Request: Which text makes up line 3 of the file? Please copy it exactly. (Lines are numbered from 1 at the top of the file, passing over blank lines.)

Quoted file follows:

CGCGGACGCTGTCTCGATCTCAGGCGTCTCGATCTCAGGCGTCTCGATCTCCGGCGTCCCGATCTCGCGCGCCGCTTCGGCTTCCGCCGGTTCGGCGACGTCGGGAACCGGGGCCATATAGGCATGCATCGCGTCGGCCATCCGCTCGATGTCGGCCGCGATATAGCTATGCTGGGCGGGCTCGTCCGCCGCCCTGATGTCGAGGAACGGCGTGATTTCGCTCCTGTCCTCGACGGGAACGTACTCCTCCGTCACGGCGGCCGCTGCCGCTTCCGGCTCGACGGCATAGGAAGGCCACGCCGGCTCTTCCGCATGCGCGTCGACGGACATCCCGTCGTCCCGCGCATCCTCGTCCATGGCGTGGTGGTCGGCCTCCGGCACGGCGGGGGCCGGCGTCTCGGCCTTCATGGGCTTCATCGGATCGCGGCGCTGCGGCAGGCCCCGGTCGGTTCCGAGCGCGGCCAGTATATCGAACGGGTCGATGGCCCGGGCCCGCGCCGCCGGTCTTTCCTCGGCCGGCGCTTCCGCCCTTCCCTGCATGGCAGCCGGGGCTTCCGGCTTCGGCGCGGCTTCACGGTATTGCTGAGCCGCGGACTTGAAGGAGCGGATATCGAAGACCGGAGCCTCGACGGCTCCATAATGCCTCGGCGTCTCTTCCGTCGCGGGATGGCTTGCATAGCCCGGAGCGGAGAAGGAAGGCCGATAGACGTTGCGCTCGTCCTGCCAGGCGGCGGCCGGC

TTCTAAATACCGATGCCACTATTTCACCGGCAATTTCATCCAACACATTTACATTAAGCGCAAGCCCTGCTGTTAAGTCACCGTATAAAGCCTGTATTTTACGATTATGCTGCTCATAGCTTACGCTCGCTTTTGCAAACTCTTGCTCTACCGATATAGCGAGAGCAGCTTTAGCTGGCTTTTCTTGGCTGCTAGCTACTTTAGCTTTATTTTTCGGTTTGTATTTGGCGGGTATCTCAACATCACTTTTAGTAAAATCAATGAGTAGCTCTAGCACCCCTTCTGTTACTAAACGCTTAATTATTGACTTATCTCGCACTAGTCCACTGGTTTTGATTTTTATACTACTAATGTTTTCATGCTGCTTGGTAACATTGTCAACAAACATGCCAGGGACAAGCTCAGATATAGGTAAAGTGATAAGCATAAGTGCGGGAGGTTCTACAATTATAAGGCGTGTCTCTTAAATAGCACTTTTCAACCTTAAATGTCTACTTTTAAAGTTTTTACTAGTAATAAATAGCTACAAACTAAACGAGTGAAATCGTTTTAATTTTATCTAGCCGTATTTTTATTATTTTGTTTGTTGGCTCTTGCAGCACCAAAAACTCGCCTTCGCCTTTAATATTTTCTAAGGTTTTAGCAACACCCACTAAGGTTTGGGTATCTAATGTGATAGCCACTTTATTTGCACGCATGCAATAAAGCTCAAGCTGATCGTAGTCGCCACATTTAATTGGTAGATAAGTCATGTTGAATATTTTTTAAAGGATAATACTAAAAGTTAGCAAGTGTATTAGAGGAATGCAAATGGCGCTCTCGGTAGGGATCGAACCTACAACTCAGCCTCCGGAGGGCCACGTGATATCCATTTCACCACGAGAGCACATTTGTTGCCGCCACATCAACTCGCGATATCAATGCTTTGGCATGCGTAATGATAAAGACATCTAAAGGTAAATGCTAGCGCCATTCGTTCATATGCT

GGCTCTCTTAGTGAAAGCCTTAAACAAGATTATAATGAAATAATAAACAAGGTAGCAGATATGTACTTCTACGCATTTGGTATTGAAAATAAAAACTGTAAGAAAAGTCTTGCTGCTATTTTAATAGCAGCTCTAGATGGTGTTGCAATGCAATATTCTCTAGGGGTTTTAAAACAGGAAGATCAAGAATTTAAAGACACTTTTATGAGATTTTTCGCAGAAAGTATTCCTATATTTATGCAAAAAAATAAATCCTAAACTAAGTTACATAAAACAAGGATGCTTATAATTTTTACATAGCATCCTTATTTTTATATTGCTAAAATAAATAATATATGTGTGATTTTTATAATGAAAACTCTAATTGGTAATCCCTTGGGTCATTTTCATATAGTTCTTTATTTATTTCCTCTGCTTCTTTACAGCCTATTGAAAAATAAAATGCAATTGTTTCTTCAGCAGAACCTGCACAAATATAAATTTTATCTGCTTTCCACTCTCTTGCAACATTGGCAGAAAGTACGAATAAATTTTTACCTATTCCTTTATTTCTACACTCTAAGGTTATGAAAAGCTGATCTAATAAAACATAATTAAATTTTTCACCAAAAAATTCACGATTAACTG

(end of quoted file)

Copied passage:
GGCTCTCTTAGTGAAAGCCTTAAACAAGATTATAATGAAATAATAAACAAGGTAGCAGATATGTACTTCTACGCATTTGGTATTGAAAATAAAAACTGTAAGAAAAGTCTTGCTGCTATTTTAATAGCAGCTCTAGATGGTGTTGCAATGCAATATTCTCTAGGGGTTTTAAAACAGGAAGATCAAGAATTTAAAGACACTTTTATGAGATTTTTCGCAGAAAGTATTCCTATATTTATGCAAAAAAATAAATCCTAAACTAAGTTACATAAAACAAGGATGCTTATAATTTTTACATAGCATCCTTATTTTTATATTGCTAAAATAAATAATATATGTGTGATTTTTATAATGAAAACTCTAATTGGTAATCCCTTGGGTCATTTTCATATAGTTCTTTATTTATTTCCTCTGCTTCTTTACAGCCTATTGAAAAATAAAATGCAATTGTTTCTTCAGCAGAACCTGCACAAATATAAATTTTATCTGCTTTCCACTCTCTTGCAACATTGGCAGAAAGTACGAATAAATTTTTACCTATTCCTTTATTTCTACACTCTAAGGTTATGAAAAGCTGATCTAATAAAACATAATTAAATTTTTCACCAAAAAATTCACGATTAACTG